China Says It Will Join Nuke Talks If U.S. Agrees to Cut Stockpile

A senior Chinese arms control official has offered to enter U.S.-Russia nuclear weapons treaty talks if Washington, D.C., agrees to nuclear parity with Beijing, an offer the official acknowledged will never be accepted.

Fu Cong, director general of the Department of Arms Control at China's foreign ministry said Wednesday that Beijing is open to entering discussions on the New START treaty, a U.S.-Russian deal capping the number of deployed nuclear weapons that is due to expire next year.

President Donald Trump has said they want to include China in New START renewal discussions, complaining that Beijing currently has free rein to expand its nuclear arsenal. Experts and Chinese officials have rejected the proposal as unrealistic and a smokescreen to hide the fact that the Americans do not want to extend the treaty.

Fu said Wednesday that American pressure to include China in the talks is "nothing but a ploy to divert world tension" and "create a pretext under which they can walk away from the New START," the Agence France-Presse reported.

"Their real purpose is to get rid of all the restrictions and have a free hand in seeking military superiority over any adversary, real or imagined," Fu told reporters at a news conference.

U.S. and Russian officials met last month in Vienna, Austria to discuss extending New START. The treaty is the last nuclear arms control agreement limiting the two nations' arsenals, following the U.S. withdrawal from the Anti-Ballistic Missile Treaty under President George W. Bush in 2002 and the Intermediate-Range Nuclear Forces Treaty under Trump last year.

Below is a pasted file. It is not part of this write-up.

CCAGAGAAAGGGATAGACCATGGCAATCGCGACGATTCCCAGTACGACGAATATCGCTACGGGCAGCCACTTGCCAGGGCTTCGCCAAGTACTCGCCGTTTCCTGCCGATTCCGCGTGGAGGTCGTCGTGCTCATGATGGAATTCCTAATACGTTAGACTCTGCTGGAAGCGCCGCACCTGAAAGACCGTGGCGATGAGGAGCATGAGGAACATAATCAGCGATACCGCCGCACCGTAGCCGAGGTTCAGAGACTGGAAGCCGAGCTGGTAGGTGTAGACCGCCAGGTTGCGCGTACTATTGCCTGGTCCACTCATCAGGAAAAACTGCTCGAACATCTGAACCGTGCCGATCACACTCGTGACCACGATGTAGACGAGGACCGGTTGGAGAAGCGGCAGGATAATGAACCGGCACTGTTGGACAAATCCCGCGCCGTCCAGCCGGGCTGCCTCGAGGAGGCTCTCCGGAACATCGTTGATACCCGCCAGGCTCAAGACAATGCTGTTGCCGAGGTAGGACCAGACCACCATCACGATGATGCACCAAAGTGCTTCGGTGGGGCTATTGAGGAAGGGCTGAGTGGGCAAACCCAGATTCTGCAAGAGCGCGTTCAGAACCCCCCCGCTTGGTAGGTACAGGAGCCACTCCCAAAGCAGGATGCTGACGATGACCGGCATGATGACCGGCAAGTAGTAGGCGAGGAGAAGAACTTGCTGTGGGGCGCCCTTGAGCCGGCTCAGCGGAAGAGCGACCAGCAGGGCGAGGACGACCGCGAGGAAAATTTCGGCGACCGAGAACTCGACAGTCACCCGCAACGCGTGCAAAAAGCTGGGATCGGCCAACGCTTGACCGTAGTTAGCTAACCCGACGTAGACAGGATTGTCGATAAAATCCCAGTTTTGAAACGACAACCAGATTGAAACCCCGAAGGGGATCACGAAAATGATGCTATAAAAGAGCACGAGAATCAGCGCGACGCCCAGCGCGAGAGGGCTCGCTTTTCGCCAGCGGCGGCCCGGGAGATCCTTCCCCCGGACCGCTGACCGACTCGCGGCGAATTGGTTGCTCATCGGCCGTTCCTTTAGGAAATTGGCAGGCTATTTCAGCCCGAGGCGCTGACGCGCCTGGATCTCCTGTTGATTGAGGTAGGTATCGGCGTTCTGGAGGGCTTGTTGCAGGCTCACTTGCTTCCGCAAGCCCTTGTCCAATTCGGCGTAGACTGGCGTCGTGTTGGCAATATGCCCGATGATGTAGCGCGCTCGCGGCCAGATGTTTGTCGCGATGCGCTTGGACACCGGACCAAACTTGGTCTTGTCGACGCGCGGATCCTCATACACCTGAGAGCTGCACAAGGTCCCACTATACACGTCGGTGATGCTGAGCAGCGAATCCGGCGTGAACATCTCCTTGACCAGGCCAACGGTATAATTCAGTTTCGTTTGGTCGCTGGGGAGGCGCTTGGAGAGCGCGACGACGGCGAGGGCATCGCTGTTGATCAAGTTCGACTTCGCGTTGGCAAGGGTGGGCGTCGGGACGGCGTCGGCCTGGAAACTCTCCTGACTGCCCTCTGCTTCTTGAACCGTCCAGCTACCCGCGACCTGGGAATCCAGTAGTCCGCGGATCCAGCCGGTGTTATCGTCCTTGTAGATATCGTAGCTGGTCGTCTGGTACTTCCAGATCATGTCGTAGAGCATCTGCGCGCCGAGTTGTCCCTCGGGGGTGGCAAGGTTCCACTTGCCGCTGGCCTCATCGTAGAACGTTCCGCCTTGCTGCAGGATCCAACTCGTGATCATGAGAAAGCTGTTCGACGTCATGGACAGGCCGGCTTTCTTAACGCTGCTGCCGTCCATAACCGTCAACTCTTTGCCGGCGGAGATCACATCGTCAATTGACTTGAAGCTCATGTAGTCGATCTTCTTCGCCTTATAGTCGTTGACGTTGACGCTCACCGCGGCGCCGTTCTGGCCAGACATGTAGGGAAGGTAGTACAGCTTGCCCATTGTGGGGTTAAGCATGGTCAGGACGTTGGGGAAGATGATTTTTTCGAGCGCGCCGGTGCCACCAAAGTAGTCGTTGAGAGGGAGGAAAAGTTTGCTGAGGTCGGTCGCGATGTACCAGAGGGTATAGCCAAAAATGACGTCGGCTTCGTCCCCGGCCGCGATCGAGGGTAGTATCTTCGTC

New START limited U.S. and Russian forces to 1,500 deployed strategic nuclear warheads and bombs. It also capped the number of deployed intercontinental ballistic missiles, submarine-launched ballistic missiles and heavy bombers used for nuclear missions at 700. The total allowed number of deployed and non-deployed assets is 800.

Russia has repeatedly said it is willing to extend the agreement under the current terms.

Observers have warned of a new nuclear arms race if New START is allowed to lapse. The U.S. and Russia currently hold some 90 percent of the world's nuclear warheads, around 5,800 in the U.S. and 6,375 in Russia.

All other nuclear states have far fewer, including China with 320, France with 290 and the U.K. with 215, according to the latest figures from the Stockholm International Peace Research Institute.

Given the gulf between the two countries, Fu said the idea that the U.S. could be threatened by China does not make sense. He said Beijing will take part in talks "when their nuclear arsenals come down to a level comparable to the level of Chinese nuclear warheads."

"I can assure you that if the U.S. says that they are ready to come down to the Chinese level, China will be happy to participate the next day," Fu said. "But actually, we know that it's not going to happen. We know the U.S. policy."

Newsweek has contacted the State Department to request comment on Fu's remarks.

US, China, New START, ICBM, nuclear weapons
This file photo shows a test launch of an unarmed Minuteman III intercontinental ballistic missile on November 6, 2018, at Vandenberg Air Force Base, California. Tech. Sgt. Jim Araos/U.S. Air Force